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GULF: Iran rules out scrapping vote as Obama questions results

By Jay Deshmukh
24 Jun 2009 3:34 AM

TEHRAN, June 23 AFP - Iran has ruled out overturning the disputed presidential election as US President Barack Obama says there are significant questions about the poll's legitimacy and condemns the crackdown on post-election protests.

As international alarm mounts over the crisis, the most serious challenge to the Islamic regime in its 30-year history, Britain says it is expelling two Iranian diplomats after a similar move by Tehran.

At the same time, other European nations have hauled in envoys to protest at the election and the repression of protests.

The top election watchdog, the Guardians Council, insists the vote will stand.

"We witnessed no major fraud or breach," spokesman Abbasali Kadkhodai said on English-language state television Press TV. "Therefore, there is no possibility of an annulment taking place."

The opposition has staged almost daily rallies to protest at alleged fraud and widespread irregularities in the June 12 election, which returned hardline President Mahmoud Ahmadinejad to power for a second four-year term.

Opposition leader Mir Hossein Mousavi, who was defeated by a landslide according to official results, plans to issue a "full report of electoral fraud and irregularities," a statement posted on his official website said.

But the interior ministry warned the former premier "to respect the law and the people's vote" after his defeat, state-run IRNA news agency said.

World leaders are calling for an immediate halt to state violence against the protesters, but Tehran has fired back, accusing Western governments particularly Britain and the United States of interfering, and also taking aim at United Nations chief Ban Ki-moon.

But at a White House news conference, Obama flatly denied interfering in Iran's affairs while saying there were "significant questions about the legitimacy" of the elections.

"We can't say definitively what exactly happened at polling places throughout the country. What we know is that a sizable percentage of the Iranian people themselves spanning Iranian society considered this election illegitimate.

"It's not an isolated instance, little grumbling here or there. There is significant questions about the legitimacy of the election."

Obama also strongly condemned the crackdown on protests and insisted Tehran "must govern through consent, and not coercion".

And he said he was watching how the turmoil "plays itself out" to see how it affects Tehran's prospects for engaging with the international community.

Earlier, Iran's foreign ministry took aim at the UN's Ban, saying remarks by him smacked of "meddling" in its affairs, the state broadcaster reported.

On Monday, Ban called on Iranian authorities to stop resorting to arrests, threats and the use of force against civilians.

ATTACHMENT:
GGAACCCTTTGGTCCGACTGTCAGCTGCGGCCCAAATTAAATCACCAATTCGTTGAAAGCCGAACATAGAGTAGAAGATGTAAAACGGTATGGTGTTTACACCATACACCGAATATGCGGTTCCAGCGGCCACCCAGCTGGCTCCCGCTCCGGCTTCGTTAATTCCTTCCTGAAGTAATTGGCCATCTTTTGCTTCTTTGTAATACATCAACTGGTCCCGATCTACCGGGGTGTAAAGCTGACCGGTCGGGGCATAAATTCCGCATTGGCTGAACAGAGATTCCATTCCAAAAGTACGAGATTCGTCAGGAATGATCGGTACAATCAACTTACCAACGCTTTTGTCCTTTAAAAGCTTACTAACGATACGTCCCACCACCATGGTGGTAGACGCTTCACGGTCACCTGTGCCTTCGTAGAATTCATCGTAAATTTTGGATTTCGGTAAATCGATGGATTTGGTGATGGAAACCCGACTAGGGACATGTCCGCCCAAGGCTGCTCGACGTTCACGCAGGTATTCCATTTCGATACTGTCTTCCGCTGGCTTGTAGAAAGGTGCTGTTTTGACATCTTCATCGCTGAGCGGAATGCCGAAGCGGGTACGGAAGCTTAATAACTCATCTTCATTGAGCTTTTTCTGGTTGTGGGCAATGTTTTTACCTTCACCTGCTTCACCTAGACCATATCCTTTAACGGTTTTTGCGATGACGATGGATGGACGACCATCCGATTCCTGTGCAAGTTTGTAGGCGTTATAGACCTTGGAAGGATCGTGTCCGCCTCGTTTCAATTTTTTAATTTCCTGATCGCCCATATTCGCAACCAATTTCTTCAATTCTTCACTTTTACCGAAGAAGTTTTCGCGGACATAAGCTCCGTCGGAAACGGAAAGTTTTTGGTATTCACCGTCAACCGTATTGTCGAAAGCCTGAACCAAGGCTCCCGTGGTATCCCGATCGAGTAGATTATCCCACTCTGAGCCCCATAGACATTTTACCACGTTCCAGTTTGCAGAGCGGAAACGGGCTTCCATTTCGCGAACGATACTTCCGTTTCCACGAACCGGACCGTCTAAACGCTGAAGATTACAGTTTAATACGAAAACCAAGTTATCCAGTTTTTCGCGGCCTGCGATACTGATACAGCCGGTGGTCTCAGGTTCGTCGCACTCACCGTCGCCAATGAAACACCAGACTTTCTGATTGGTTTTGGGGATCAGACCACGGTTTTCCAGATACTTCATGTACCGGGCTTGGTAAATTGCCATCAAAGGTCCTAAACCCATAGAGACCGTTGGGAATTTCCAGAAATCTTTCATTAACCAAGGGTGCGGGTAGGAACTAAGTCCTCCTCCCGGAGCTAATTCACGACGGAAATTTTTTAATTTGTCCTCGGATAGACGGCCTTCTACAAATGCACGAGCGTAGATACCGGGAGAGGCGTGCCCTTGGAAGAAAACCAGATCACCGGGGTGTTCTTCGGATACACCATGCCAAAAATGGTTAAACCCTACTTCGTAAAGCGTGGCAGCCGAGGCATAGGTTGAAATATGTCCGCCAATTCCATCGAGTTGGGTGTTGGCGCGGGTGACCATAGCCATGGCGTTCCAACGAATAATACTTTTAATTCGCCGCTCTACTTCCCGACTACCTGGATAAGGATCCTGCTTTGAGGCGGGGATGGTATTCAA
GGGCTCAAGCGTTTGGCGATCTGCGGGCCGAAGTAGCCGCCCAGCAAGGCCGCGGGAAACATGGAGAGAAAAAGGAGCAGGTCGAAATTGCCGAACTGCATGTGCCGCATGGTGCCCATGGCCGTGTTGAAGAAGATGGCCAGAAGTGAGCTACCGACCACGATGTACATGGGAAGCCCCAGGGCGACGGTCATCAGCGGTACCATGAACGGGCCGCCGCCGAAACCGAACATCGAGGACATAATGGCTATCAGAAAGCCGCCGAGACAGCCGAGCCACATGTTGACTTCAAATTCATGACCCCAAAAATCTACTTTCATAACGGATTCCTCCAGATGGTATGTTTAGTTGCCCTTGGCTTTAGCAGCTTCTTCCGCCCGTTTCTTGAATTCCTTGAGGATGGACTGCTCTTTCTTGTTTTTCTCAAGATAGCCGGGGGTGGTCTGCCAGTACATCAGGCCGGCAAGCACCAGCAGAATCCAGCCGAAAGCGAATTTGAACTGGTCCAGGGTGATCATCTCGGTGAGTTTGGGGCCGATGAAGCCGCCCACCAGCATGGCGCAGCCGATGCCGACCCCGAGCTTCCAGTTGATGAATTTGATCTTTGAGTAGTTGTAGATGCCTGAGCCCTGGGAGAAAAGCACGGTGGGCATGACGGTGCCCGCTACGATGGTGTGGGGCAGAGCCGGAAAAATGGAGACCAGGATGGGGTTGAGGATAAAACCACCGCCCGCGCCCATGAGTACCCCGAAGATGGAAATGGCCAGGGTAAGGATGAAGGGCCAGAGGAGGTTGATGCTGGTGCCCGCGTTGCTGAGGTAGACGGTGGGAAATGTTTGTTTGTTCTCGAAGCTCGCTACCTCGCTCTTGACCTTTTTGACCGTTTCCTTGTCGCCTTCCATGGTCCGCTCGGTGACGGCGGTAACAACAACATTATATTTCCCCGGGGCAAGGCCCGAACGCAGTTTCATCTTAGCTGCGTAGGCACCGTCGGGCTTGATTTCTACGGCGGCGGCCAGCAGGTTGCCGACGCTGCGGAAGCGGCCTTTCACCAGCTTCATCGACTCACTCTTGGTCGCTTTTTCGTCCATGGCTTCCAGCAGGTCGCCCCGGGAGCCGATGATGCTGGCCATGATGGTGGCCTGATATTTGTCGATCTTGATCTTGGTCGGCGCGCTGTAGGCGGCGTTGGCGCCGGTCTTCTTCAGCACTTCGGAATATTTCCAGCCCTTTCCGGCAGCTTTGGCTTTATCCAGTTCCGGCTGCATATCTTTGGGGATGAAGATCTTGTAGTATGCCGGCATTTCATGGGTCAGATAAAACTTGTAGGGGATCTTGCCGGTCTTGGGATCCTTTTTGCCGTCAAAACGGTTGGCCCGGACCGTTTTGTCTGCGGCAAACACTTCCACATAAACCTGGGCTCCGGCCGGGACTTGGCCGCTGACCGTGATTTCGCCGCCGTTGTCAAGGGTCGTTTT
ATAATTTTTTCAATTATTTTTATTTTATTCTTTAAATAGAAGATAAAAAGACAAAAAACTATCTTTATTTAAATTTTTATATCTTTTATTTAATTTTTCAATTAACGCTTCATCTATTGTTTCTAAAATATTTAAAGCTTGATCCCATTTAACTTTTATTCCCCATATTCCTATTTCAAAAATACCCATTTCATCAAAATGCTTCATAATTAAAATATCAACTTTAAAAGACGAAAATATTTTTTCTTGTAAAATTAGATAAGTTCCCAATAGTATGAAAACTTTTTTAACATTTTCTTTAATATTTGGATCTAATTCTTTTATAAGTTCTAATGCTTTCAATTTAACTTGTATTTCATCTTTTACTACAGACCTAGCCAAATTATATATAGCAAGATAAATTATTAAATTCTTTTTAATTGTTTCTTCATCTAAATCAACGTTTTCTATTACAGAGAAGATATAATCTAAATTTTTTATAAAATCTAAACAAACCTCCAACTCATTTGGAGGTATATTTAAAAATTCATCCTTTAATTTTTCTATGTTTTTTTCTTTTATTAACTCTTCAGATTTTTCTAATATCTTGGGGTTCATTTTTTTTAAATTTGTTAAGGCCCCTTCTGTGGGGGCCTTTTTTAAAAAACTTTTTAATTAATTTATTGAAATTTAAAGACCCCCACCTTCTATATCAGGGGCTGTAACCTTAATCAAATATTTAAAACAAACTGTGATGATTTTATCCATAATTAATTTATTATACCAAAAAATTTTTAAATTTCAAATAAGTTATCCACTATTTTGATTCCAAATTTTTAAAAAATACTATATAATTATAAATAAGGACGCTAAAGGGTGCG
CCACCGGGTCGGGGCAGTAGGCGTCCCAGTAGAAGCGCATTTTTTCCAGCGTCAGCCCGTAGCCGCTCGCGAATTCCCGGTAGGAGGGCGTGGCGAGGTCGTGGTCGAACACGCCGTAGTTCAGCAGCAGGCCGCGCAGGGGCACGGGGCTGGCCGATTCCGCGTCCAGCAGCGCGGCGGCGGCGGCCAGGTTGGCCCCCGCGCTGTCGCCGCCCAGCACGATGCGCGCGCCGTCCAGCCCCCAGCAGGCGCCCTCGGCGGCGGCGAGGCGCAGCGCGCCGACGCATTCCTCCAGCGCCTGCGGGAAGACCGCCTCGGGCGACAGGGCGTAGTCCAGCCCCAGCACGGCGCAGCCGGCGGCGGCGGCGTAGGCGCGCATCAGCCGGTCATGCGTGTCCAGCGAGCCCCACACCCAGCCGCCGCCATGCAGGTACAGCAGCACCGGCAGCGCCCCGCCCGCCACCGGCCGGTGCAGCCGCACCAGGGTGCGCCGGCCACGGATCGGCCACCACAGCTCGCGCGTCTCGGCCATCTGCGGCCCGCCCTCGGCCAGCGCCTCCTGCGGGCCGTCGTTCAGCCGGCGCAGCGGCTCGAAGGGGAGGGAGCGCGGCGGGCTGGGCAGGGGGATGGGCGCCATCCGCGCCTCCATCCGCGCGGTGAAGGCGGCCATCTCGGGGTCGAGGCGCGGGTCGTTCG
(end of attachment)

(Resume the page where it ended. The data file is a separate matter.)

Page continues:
The state media said at least 17 people have been killed and many more wounded in the unrest that has convulsed the nation for 11 days.

Hundreds of protesters and prominent reformists and journalists have been rounded up by the authorities - even figures close to top regime officials including powerful cleric and former president Akbar Hashemi Rafsanjani.

The 27-member European Union on Monday also rejected Iran's claims of interference as "baseless and unacceptable" but voiced deep concern about the continuing violence.

And France, Finland and Sweden summoned the Iranian ambassadors in their capitals, with Paris protesting at the "brutal repression" of demonstrators.

Iran has singled out Britain, as well as the United States, as one of the leading instigators of the post-election unrest, with supreme leader Ayatollah Ali Khamenei last week describing it as the "most evil" of its enemies.

An Iranian lawmaker was quoted as saying by the official IRNA news agency that Tehran's ambassador to London would be recalled for consultations, but this was later denied by a foreign ministry source to AFP.

London is pulling out families of embassy staff and, along with some other European nations, warned its nationals against travel to Iran.

But student unions cancelled a planned demonstration outside the British embassy in Tehran after the interior ministry said it would not issue a permit.

Mousavi has urged his supporters to continue demonstrating but to adopt "self-restraint" to avoid more bloodshed.

Defeated reformist candidate Mehdi Karroubi called for a ceremony on Thursday to mourn slain protesters.

The Guardians Council, which has acknowledged there were more votes cast than eligible voters in 50 of 366 constituencies, is due to make its final ruling on Wednesday.

The defeated challengers have listed 646 irregularities and are insisting on a new election, not a recount.

But parliament said it was preparing for the new government to take office.